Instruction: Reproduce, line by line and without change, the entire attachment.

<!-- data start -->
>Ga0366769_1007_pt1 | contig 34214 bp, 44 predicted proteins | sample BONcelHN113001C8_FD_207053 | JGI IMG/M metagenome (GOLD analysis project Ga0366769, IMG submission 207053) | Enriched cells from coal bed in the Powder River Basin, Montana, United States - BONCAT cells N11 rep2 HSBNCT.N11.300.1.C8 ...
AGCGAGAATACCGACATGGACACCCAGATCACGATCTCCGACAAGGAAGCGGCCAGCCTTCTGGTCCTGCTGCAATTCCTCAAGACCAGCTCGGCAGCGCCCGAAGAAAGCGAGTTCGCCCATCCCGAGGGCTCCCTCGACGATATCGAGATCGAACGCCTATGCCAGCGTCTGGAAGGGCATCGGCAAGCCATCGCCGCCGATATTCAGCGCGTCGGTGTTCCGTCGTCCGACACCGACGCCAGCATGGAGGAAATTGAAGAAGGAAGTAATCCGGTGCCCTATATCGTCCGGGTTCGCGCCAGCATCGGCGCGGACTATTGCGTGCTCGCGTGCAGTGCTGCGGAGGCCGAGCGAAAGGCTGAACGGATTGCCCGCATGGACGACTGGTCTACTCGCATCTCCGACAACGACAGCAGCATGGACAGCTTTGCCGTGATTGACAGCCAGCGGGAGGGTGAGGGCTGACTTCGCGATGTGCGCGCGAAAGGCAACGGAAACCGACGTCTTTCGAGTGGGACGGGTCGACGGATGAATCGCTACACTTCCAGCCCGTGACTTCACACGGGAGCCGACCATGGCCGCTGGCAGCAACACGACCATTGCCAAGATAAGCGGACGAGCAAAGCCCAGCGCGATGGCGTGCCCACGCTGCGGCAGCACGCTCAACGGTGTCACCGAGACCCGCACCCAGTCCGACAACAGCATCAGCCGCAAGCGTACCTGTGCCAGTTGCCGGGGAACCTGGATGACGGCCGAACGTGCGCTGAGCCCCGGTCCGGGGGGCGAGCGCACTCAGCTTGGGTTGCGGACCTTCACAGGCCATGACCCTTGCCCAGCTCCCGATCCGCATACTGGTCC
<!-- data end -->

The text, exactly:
>Ga0366769_1007_pt1 | contig 34214 bp, 44 predicted proteins | sample BONcelHN113001C8_FD_207053 | JGI IMG/M metagenome (GOLD analysis project Ga0366769, IMG submission 207053) | Enriched cells from coal bed in the Powder River Basin, Montana, United States - BONCAT cells N11 rep2 HSBNCT.N11.300.1.C8 ...
AGCGAGAATACCGACATGGACACCCAGATCACGATCTCCGACAAGGAAGCGGCCAGCCTTCTGGTCCTGCTGCAATTCCTCAAGACCAGCTCGGCAGCGCCCGAAGAAAGCGAGTTCGCCCATCCCGAGGGCTCCCTCGACGATATCGAGATCGAACGCCTATGCCAGCGTCTGGAAGGGCATCGGCAAGCCATCGCCGCCGATATTCAGCGCGTCGGTGTTCCGTCGTCCGACACCGACGCCAGCATGGAGGAAATTGAAGAAGGAAGTAATCCGGTGCCCTATATCGTCCGGGTTCGCGCCAGCATCGGCGCGGACTATTGCGTGCTCGCGTGCAGTGCTGCGGAGGCCGAGCGAAAGGCTGAACGGATTGCCCGCATGGACGACTGGTCTACTCGCATCTCCGACAACGACAGCAGCATGGACAGCTTTGCCGTGATTGACAGCCAGCGGGAGGGTGAGGGCTGACTTCGCGATGTGCGCGCGAAAGGCAACGGAAACCGACGTCTTTCGAGTGGGACGGGTCGACGGATGAATCGCTACACTTCCAGCCCGTGACTTCACACGGGAGCCGACCATGGCCGCTGGCAGCAACACGACCATTGCCAAGATAAGCGGACGAGCAAAGCCCAGCGCGATGGCGTGCCCACGCTGCGGCAGCACGCTCAACGGTGTCACCGAGACCCGCACCCAGTCCGACAACAGCATCAGCCGCAAGCGTACCTGTGCCAGTTGCCGGGGAACCTGGATGACGGCCGAACGTGCGCTGAGCCCCGGTCCGGGGGGCGAGCGCACTCAGCTTGGGTTGCGGACCTTCACAGGCCATGACCCTTGCCCAGCTCCCGATCCGCATACTGGTCC